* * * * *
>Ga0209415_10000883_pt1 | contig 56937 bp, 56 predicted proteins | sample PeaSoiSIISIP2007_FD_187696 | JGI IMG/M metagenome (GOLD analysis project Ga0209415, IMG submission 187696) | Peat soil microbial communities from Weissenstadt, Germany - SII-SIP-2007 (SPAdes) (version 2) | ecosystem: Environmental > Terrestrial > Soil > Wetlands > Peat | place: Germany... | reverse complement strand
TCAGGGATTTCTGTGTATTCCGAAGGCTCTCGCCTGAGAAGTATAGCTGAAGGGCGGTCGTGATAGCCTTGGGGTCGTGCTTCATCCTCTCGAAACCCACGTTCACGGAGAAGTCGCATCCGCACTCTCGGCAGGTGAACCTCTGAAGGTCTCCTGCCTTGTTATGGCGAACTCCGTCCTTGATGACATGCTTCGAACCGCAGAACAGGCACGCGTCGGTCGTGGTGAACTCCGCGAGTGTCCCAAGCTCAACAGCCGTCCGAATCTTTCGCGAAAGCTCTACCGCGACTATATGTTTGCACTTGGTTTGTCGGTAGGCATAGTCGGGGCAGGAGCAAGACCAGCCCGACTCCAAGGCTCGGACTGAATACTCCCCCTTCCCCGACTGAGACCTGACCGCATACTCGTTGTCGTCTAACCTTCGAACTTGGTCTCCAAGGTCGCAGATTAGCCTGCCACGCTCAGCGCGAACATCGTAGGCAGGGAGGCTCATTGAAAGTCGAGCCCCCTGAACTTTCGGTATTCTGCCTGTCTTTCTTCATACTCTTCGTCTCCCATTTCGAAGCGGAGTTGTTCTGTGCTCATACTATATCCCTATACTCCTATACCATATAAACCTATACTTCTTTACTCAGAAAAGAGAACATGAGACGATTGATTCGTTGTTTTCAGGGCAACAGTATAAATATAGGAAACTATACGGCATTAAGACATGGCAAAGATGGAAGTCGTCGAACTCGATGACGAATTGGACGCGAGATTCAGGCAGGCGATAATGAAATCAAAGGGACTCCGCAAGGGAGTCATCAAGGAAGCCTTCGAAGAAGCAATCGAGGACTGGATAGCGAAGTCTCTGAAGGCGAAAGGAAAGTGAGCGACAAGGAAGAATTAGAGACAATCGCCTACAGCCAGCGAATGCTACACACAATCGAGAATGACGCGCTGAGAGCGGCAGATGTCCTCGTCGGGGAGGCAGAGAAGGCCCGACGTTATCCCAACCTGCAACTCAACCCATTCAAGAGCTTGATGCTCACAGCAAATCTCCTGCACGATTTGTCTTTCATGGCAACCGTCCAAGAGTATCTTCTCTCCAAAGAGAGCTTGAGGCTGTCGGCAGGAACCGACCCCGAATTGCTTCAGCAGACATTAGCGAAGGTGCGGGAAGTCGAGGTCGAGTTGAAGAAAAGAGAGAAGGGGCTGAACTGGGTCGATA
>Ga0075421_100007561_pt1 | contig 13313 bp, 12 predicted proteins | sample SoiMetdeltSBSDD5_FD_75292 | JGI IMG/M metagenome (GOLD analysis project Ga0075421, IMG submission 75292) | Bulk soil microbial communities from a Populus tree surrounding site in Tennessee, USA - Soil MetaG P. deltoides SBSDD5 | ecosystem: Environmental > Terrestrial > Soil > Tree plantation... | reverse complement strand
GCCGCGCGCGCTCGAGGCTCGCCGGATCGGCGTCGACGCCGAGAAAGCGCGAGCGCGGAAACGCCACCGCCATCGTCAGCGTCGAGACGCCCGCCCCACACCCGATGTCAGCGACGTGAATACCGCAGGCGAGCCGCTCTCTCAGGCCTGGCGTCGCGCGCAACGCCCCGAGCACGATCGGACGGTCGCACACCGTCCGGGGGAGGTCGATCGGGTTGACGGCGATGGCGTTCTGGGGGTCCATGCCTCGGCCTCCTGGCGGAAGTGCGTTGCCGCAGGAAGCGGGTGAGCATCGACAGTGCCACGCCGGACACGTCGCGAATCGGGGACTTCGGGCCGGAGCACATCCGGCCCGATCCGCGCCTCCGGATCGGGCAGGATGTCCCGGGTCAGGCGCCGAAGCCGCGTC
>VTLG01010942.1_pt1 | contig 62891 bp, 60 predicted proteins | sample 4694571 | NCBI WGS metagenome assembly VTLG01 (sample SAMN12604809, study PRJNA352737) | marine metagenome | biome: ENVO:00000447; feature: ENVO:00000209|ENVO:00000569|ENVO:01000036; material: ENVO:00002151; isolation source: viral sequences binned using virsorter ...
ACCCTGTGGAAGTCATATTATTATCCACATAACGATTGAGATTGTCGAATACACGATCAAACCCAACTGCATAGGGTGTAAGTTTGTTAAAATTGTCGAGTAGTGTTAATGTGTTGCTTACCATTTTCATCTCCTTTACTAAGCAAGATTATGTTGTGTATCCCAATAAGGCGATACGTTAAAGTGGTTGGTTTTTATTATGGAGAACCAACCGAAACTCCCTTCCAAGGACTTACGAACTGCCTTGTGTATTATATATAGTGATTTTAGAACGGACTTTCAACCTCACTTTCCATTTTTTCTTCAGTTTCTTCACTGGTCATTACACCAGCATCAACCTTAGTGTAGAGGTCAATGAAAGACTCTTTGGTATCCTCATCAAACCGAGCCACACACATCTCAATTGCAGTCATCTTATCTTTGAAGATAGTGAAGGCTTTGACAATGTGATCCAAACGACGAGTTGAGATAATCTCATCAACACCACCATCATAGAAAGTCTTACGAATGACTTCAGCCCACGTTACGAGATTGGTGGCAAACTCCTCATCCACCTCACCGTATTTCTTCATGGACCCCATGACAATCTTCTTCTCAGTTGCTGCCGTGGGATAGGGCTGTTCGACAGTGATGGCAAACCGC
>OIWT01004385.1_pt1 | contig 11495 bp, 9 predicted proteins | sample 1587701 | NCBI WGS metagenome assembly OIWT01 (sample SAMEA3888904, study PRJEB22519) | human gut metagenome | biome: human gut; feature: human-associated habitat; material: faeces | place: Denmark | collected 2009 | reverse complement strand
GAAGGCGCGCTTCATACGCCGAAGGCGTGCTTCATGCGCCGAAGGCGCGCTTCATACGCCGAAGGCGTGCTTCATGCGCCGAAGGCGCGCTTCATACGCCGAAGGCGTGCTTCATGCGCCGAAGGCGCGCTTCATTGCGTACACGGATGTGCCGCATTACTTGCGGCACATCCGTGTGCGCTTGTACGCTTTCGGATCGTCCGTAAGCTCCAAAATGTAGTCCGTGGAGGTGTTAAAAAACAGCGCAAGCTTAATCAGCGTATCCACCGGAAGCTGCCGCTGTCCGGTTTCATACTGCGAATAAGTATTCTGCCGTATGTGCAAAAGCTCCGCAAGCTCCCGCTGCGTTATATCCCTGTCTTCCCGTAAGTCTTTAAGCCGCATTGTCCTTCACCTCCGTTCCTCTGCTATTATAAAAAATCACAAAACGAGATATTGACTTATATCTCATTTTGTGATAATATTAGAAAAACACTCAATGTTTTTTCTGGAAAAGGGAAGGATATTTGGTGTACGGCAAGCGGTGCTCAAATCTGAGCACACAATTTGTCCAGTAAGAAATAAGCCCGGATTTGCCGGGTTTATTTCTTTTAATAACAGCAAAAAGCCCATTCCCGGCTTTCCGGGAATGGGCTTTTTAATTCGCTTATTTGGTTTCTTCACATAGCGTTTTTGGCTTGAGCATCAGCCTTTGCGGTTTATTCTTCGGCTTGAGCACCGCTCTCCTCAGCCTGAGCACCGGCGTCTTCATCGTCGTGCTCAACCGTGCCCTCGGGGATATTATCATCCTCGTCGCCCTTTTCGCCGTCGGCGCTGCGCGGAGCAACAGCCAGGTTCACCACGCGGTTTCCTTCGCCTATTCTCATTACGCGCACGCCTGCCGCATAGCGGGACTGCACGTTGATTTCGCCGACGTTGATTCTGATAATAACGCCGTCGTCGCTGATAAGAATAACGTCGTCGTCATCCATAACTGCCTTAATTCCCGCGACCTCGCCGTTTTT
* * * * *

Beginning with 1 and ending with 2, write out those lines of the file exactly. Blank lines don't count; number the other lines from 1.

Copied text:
>Ga0209415_10000883_pt1 | contig 56937 bp, 56 predicted proteins | sample PeaSoiSIISIP2007_FD_187696 | JGI IMG/M metagenome (GOLD analysis project Ga0209415, IMG submission 187696) | Peat soil microbial communities from Weissenstadt, Germany - SII-SIP-2007 (SPAdes) (version 2) | ecosystem: Environmental > Terrestrial > Soil > Wetlands > Peat | place: Germany... | reverse complement strand
TCAGGGATTTCTGTGTATTCCGAAGGCTCTCGCCTGAGAAGTATAGCTGAAGGGCGGTCGTGATAGCCTTGGGGTCGTGCTTCATCCTCTCGAAACCCACGTTCACGGAGAAGTCGCATCCGCACTCTCGGCAGGTGAACCTCTGAAGGTCTCCTGCCTTGTTATGGCGAACTCCGTCCTTGATGACATGCTTCGAACCGCAGAACAGGCACGCGTCGGTCGTGGTGAACTCCGCGAGTGTCCCAAGCTCAACAGCCGTCCGAATCTTTCGCGAAAGCTCTACCGCGACTATATGTTTGCACTTGGTTTGTCGGTAGGCATAGTCGGGGCAGGAGCAAGACCAGCCCGACTCCAAGGCTCGGACTGAATACTCCCCCTTCCCCGACTGAGACCTGACCGCATACTCGTTGTCGTCTAACCTTCGAACTTGGTCTCCAAGGTCGCAGATTAGCCTGCCACGCTCAGCGCGAACATCGTAGGCAGGGAGGCTCATTGAAAGTCGAGCCCCCTGAACTTTCGGTATTCTGCCTGTCTTTCTTCATACTCTTCGTCTCCCATTTCGAAGCGGAGTTGTTCTGTGCTCATACTATATCCCTATACTCCTATACCATATAAACCTATACTTCTTTACTCAGAAAAGAGAACATGAGACGATTGATTCGTTGTTTTCAGGGCAACAGTATAAATATAGGAAACTATACGGCATTAAGACATGGCAAAGATGGAAGTCGTCGAACTCGATGACGAATTGGACGCGAGATTCAGGCAGGCGATAATGAAATCAAAGGGACTCCGCAAGGGAGTCATCAAGGAAGCCTTCGAAGAAGCAATCGAGGACTGGATAGCGAAGTCTCTGAAGGCGAAAGGAAAGTGAGCGACAAGGAAGAATTAGAGACAATCGCCTACAGCCAGCGAATGCTACACACAATCGAGAATGACGCGCTGAGAGCGGCAGATGTCCTCGTCGGGGAGGCAGAGAAGGCCCGACGTTATCCCAACCTGCAACTCAACCCATTCAAGAGCTTGATGCTCACAGCAAATCTCCTGCACGATTTGTCTTTCATGGCAACCGTCCAAGAGTATCTTCTCTCCAAAGAGAGCTTGAGGCTGTCGGCAGGAACCGACCCCGAATTGCTTCAGCAGACATTAGCGAAGGTGCGGGAAGTCGAGGTCGAGTTGAAGAAAAGAGAGAAGGGGCTGAACTGGGTCGATA